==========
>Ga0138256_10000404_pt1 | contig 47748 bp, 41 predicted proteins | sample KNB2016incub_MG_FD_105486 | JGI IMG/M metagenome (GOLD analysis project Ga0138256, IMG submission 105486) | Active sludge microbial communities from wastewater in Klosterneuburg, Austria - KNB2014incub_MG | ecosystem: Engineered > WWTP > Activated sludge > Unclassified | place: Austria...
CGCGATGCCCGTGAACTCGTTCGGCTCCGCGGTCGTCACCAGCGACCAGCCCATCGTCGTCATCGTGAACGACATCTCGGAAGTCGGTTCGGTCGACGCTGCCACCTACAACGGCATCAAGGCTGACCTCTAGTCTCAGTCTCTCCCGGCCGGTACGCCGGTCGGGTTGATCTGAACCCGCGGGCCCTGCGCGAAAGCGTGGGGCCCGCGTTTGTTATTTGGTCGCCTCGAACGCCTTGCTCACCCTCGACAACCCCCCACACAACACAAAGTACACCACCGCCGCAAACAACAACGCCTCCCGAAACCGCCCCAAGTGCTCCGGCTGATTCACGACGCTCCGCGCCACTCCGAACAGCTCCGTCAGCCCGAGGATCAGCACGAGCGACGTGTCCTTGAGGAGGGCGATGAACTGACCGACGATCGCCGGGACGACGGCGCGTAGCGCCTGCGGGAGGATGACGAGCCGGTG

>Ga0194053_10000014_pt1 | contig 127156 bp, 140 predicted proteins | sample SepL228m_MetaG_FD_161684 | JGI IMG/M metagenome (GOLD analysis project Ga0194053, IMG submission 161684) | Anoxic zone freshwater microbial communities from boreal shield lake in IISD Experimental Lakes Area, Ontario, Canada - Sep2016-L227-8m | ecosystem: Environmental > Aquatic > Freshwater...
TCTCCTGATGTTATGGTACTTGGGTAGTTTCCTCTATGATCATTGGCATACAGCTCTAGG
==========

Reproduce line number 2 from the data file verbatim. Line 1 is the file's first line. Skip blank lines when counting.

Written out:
CGCGATGCCCGTGAACTCGTTCGGCTCCGCGGTCGTCACCAGCGACCAGCCCATCGTCGTCATCGTGAACGACATCTCGGAAGTCGGTTCGGTCGACGCTGCCACCTACAACGGCATCAAGGCTGACCTCTAGTCTCAGTCTCTCCCGGCCGGTACGCCGGTCGGGTTGATCTGAACCCGCGGGCCCTGCGCGAAAGCGTGGGGCCCGCGTTTGTTATTTGGTCGCCTCGAACGCCTTGCTCACCCTCGACAACCCCCCACACAACACAAAGTACACCACCGCCGCAAACAACAACGCCTCCCGAAACCGCCCCAAGTGCTCCGGCTGATTCACGACGCTCCGCGCCACTCCGAACAGCTCCGTCAGCCCGAGGATCAGCACGAGCGACGTGTCCTTGAGGAGGGCGATGAACTGACCGACGATCGCCGGGACGACGGCGCGTAGCGCCTGCGGGAGGATGACGAGCCGGTG